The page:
They’re known around the country as two of the biggest buying days of the calendar year. In fact, they’re so culturally significant that some even consider them pseudo national holidays. And for some businesses, the financial health of the entire year hinges on these critical days.
Days like these require a targeted operations strategy. Here’s the lowdown on Black Friday and Cyber Monday–plus, a critical time- and resource-saving trick we’ve learned about these uniquely seasonal events over the past decade.
Black Friday is the Friday after Thanksgiving widely regarded as the beginning of the holiday shopping season. Since 2003, it’s also the busiest shopping day of the year. Competition between stores in the same industries have launched some fairly unique campaigns–like extending sales beyond normal hours (into Thanksgiving Day for some operations) or by giving free gifts away to shoppers.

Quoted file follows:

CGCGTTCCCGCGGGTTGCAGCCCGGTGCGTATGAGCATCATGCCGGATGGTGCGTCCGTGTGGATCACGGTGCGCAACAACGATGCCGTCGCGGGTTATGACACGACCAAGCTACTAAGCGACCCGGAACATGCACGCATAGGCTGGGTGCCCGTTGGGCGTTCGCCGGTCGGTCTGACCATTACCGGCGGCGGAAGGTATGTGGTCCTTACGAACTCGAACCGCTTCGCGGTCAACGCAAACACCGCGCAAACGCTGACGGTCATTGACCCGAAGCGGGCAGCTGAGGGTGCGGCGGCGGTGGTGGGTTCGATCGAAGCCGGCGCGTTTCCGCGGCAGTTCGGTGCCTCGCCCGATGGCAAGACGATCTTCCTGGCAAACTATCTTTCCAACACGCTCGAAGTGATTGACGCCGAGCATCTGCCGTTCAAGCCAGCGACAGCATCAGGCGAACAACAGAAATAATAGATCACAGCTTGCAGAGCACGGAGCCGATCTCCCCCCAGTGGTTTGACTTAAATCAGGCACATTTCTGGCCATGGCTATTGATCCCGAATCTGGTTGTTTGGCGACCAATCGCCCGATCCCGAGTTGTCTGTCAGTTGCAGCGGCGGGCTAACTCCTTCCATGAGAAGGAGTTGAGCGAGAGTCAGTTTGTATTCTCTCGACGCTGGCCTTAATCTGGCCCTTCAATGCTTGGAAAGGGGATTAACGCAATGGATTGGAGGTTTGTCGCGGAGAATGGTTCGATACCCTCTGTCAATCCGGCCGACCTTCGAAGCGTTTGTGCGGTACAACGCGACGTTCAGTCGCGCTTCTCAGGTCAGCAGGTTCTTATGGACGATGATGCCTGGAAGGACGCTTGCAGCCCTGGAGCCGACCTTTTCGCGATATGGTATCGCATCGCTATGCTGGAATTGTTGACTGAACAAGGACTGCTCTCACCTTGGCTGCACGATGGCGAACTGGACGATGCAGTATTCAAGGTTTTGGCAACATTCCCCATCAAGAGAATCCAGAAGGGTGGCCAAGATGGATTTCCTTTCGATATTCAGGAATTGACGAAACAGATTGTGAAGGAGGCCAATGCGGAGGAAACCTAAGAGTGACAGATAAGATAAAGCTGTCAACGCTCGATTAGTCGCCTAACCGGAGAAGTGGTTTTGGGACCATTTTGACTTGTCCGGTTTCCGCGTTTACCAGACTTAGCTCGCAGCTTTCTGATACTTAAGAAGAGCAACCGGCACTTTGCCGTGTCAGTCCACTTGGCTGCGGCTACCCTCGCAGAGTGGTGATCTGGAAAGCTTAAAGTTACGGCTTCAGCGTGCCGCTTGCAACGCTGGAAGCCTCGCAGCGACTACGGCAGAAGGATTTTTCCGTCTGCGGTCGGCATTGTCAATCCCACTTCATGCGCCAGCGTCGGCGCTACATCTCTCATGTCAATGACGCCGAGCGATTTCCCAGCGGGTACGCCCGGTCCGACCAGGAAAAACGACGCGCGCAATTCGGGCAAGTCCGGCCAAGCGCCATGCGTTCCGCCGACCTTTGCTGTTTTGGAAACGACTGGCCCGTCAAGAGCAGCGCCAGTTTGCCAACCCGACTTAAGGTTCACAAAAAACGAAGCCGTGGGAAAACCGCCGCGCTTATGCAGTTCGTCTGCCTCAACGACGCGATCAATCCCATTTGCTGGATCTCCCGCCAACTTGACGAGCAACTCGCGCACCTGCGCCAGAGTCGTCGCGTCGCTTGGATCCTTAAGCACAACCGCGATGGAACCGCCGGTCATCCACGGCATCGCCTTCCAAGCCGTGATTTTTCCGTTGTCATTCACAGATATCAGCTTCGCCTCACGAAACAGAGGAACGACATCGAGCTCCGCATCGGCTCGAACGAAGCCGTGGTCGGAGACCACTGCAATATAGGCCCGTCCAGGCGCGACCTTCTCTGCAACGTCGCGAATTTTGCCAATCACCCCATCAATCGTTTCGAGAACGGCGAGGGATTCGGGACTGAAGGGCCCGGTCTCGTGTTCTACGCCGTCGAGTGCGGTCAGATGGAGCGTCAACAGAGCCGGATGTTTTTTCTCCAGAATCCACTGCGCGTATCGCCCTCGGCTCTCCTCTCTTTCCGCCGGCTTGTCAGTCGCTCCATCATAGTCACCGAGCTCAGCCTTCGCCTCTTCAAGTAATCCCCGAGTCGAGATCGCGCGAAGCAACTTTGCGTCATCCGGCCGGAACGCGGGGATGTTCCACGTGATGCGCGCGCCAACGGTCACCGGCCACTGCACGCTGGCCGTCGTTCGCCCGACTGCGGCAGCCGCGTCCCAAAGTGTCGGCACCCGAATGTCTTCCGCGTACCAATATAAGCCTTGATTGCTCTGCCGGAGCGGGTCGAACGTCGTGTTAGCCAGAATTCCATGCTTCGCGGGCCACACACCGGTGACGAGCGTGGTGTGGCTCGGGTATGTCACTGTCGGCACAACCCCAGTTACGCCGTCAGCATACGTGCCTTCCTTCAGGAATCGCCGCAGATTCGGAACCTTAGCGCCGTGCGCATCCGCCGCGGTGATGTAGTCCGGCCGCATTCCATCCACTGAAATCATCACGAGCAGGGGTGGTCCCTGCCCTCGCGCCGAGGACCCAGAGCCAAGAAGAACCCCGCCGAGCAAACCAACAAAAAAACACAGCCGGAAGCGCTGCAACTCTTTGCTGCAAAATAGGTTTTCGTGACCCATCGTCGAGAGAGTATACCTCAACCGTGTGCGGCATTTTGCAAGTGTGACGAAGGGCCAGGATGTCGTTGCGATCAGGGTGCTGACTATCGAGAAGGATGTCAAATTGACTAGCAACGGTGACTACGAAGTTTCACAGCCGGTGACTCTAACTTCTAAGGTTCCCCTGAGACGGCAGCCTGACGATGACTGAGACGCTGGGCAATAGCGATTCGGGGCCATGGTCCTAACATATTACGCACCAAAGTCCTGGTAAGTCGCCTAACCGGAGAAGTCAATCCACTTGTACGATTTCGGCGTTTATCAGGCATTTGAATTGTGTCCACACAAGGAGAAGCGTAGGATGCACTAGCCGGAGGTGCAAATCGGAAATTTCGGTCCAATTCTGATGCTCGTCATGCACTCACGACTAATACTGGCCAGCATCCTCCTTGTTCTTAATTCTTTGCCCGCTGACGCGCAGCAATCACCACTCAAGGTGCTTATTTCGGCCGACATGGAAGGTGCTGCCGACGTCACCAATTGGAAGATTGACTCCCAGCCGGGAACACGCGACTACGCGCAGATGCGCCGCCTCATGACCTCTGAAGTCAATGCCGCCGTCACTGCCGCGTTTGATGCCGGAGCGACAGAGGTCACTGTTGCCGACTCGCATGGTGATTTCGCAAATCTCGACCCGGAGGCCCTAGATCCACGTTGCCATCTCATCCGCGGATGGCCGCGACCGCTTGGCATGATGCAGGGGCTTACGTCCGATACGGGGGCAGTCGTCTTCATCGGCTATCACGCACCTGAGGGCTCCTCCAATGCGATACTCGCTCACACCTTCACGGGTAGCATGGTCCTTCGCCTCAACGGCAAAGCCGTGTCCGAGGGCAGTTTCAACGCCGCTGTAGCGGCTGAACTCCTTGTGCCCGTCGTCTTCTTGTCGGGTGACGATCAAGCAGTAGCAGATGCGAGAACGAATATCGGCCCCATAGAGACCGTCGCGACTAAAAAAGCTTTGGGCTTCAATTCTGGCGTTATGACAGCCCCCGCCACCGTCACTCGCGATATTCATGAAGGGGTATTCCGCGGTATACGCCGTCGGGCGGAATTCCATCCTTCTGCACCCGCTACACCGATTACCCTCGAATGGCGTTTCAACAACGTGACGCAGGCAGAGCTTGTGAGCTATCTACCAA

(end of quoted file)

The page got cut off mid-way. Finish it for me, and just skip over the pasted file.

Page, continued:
In 2005, Cyber Monday became the marketing angle for the Monday after Thanksgiving offering discounts and incentives to persuade people to shop online–and a very successful one. Plus, in a remarkable revenue surge, Cyber Monday saw a 17% increase in sales in 2012 from 2011–an increase totaling $1.465 billion.
Now this annual ritual finds employees shopping from work to get the best deals away from the prying eyes of family members and friends.
We’ve discovered that there is a place for both shopping days on the calendar based on your medium of sales. Basically, Black Friday is an in-store day, whereas Cyber Monday works primarily for e-retailers.
In the early days, we used to have InkHead employees come in on Black Friday–but experienced a 50% drop in revenue. However, on Cyber Monday, we enjoyed a 75% increase in revenue. So, now we give our employees Black Friday off, and Cyber Monday is ‘all hands on deck’.
And, the benefits? Here’s what we’ve found: